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The scene of tribal conflicts and guerrilla incursions, Ethiopia’s Omo Valley is also home to fascinating rites and traditions that have survived for thousands of years.
The nomadic people who inhabit the valley share a gift for body painting and elaborate adornments borrowed from nature, and Hans Silvester has captured the results in a series of photographs made over the course of numerous trips.
In this stunning collection of photographs, Silvester (Ethiopia: Peoples of the Omo Valley) celebrates the unique art of the Surma and Mursi tribes of the Omo Valley, on the borders of Ethiopia, Kenya and Sudan. These nomadic people have no architecture or crafts with which to express their innate artistic sense. Instead, they use their bodies as canvases, painting their skin with pigments made from powdered volcanic rock and adorning themselves with materials obtained from the world around them-such as flowers, leaves, grasses, shells and animal horns. The adolescents of the tribes are especially adept at this art, and Silvester's superb photographs show many youths who, imbued with an exquisite sense of color and form, have painted their beautiful bodies with colorful dots, stripes and circles, and encased themselves in elaborate arrangements of vegetation and found objects. This art is endlessly inventive, magical and, above all, fun. In his brief text, Sylvester worries that as civilization encroaches on this largely unexplored region, these people will lose their delightful tradition. 160 color photographs. (Apr.)Copyright © Reed Business Information, a division of Reed Elsevier Inc. All rights reserved.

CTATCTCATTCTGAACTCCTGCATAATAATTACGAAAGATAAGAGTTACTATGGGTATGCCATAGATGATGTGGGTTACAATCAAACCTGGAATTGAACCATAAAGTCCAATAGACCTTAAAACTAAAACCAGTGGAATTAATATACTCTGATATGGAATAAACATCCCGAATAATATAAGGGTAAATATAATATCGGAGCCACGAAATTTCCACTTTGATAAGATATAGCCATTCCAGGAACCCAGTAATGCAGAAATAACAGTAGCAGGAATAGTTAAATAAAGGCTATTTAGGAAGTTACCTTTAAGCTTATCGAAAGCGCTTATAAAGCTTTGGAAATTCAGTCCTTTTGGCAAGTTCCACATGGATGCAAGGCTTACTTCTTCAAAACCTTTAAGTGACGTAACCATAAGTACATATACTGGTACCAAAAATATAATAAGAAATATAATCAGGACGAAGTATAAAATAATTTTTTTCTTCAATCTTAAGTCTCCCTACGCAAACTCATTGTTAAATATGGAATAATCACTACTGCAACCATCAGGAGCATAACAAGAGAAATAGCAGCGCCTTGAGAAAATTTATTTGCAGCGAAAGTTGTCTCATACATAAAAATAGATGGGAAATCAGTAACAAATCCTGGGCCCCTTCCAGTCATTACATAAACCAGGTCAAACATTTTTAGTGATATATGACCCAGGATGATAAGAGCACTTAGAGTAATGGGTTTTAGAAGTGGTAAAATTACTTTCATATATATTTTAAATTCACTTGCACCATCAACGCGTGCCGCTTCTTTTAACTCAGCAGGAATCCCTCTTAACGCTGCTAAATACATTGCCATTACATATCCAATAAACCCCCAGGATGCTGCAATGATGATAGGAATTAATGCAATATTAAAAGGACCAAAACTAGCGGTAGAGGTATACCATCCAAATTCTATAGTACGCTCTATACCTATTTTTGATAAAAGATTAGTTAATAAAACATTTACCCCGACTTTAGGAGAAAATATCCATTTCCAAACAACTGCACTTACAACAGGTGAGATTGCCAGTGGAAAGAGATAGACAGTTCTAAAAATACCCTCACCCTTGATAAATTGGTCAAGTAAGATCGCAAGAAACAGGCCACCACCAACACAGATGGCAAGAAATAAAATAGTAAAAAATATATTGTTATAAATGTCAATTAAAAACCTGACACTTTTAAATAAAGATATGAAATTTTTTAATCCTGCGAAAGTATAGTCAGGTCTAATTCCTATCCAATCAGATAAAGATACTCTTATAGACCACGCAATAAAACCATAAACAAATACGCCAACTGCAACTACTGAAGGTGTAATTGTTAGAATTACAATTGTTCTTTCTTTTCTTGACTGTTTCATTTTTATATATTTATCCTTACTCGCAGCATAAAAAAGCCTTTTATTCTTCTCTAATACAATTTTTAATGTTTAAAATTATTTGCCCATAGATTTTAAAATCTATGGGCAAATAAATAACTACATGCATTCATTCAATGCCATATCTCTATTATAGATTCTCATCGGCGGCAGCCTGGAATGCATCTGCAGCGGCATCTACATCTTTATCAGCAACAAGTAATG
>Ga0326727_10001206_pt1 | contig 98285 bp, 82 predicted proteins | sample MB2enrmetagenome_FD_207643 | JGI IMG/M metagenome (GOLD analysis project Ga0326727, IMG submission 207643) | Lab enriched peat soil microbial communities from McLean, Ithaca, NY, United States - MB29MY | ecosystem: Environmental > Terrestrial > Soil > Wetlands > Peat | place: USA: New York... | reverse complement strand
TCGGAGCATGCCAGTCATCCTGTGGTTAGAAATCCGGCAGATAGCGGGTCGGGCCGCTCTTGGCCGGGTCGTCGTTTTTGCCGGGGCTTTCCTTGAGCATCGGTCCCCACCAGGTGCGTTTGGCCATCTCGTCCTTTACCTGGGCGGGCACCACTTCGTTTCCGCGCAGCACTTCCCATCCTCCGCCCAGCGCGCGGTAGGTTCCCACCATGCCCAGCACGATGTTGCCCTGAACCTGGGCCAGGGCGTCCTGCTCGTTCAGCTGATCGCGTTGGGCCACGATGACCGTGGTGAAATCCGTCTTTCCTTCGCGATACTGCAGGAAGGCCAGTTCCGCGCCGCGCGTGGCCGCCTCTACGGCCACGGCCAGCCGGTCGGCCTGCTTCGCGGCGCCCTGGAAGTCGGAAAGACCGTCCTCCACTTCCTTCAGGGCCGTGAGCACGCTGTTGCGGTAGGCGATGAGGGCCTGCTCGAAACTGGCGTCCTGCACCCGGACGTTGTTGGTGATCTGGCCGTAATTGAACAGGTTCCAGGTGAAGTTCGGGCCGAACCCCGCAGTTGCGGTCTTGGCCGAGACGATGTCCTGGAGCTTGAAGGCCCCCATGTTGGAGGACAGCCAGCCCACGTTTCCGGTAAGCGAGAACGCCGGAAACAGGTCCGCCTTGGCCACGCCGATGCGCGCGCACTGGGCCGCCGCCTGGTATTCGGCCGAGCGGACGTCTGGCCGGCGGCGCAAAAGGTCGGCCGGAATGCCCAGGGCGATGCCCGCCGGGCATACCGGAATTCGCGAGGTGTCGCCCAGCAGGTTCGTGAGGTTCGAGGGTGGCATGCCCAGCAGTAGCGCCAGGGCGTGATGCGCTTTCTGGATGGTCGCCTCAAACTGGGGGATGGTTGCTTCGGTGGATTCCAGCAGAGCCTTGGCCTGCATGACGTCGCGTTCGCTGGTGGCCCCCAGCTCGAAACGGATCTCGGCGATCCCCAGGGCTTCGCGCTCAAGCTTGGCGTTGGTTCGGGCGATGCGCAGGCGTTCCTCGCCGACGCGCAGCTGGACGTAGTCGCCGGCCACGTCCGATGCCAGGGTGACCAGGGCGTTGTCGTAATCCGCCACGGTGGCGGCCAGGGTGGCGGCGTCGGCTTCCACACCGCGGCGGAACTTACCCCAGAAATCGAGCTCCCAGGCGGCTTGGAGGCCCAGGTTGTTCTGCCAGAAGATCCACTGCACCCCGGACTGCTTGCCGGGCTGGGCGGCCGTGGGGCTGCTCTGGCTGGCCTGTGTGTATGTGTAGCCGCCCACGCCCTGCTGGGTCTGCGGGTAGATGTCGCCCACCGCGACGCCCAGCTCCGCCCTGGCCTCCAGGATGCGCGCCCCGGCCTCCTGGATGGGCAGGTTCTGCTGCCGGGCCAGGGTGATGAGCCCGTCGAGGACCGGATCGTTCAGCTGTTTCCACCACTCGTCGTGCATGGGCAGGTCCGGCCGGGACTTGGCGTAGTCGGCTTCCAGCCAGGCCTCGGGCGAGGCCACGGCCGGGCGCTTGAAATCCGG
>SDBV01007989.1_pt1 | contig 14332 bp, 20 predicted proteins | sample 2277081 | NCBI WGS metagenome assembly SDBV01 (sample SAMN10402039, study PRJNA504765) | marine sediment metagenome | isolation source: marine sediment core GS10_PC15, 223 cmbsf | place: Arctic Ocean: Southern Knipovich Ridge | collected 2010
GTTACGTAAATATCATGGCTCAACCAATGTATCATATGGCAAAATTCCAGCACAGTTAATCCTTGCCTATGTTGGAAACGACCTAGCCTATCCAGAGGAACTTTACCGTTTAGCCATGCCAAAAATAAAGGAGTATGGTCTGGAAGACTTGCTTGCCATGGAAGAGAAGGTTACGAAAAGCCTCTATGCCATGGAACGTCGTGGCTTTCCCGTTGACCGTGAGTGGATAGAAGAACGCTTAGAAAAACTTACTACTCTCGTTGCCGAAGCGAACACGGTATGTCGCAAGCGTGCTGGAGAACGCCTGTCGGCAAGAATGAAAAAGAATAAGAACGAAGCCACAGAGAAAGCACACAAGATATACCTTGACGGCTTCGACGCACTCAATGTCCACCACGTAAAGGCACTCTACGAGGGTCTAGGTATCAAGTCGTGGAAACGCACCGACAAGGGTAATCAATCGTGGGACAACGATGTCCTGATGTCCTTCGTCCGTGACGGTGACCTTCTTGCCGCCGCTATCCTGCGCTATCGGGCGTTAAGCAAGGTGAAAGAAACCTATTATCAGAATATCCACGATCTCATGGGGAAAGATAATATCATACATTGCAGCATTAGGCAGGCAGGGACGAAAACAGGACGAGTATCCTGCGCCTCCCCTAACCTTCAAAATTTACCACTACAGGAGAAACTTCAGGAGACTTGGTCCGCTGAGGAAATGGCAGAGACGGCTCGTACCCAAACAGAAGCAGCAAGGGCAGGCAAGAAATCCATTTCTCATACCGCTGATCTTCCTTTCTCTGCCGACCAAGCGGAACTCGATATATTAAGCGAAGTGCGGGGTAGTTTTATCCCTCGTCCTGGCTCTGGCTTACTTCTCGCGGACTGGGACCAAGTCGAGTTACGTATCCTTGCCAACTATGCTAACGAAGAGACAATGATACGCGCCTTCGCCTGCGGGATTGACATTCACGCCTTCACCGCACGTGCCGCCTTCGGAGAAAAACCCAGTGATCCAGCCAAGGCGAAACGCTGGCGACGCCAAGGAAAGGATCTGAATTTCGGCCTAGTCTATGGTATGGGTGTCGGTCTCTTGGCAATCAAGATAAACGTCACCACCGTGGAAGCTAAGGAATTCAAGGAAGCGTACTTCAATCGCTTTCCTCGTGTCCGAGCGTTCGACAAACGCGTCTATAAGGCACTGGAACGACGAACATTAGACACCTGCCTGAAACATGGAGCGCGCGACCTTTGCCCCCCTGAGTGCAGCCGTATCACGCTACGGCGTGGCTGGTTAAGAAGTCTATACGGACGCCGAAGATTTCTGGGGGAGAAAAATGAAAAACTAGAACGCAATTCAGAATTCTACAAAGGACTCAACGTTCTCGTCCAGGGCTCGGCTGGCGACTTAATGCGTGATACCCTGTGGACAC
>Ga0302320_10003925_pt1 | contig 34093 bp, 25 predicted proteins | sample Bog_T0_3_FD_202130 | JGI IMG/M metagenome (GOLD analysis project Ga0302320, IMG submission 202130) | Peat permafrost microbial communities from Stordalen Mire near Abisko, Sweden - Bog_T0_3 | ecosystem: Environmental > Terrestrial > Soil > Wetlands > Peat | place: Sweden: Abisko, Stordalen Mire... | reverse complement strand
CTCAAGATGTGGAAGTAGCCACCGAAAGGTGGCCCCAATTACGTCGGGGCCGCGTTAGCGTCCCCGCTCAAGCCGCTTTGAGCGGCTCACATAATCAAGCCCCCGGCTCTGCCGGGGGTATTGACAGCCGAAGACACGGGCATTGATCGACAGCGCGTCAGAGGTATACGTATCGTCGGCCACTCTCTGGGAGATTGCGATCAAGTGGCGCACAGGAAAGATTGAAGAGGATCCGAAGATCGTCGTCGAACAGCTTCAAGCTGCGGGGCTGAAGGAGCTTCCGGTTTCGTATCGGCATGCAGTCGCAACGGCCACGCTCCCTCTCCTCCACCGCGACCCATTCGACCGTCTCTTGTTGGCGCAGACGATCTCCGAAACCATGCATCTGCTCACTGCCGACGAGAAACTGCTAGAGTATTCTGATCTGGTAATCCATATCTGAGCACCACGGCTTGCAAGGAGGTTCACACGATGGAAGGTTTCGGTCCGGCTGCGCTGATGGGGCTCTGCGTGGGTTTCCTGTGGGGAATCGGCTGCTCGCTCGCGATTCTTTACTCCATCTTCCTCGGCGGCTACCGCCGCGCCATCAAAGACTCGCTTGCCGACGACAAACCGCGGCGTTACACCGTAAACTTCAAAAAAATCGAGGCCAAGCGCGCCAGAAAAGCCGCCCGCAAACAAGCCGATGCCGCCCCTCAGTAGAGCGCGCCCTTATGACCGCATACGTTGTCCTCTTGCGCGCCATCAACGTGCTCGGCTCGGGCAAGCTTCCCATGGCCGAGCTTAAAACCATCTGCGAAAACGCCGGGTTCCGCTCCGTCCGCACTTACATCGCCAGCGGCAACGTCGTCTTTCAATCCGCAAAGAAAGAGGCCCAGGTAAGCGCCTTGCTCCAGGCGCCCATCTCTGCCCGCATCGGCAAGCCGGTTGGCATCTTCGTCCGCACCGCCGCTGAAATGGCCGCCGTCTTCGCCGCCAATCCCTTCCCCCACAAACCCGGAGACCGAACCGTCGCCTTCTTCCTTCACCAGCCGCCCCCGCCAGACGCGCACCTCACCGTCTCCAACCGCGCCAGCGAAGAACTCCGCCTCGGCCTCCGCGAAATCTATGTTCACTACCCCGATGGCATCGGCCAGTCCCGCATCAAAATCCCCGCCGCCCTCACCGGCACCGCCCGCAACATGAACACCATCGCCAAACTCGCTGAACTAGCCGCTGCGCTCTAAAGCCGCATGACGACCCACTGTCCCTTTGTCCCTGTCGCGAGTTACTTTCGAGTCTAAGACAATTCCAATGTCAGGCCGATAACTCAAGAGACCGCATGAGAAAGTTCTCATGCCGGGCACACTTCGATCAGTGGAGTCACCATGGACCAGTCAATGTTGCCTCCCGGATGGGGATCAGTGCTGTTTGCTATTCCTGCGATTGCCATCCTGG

Posted March 2, 2009
This book makes a great gift for any person interested in tribal cultures. The photos are quiet, tasteful studies in creativity and beauty of nature and subject, that, although the book is titled "Natural Fashions", deal not so much with clothing (which the word "fashion" likely calls to the minds of many readers) but with body art and modification that incorporates style elements found in the natural environment of tribal people. Despite the subdued feel and quiet dignity of these photos and their subjects, each image explodes with color, and led this reader to wonder more about the significance of each decoration and the lifestyles of the indigenous people of the Omo valley.Was this review helpful? Yes NoThank you for your feedback. Report this reviewThank you, this review has been flagged.
Posted November 20, 2009
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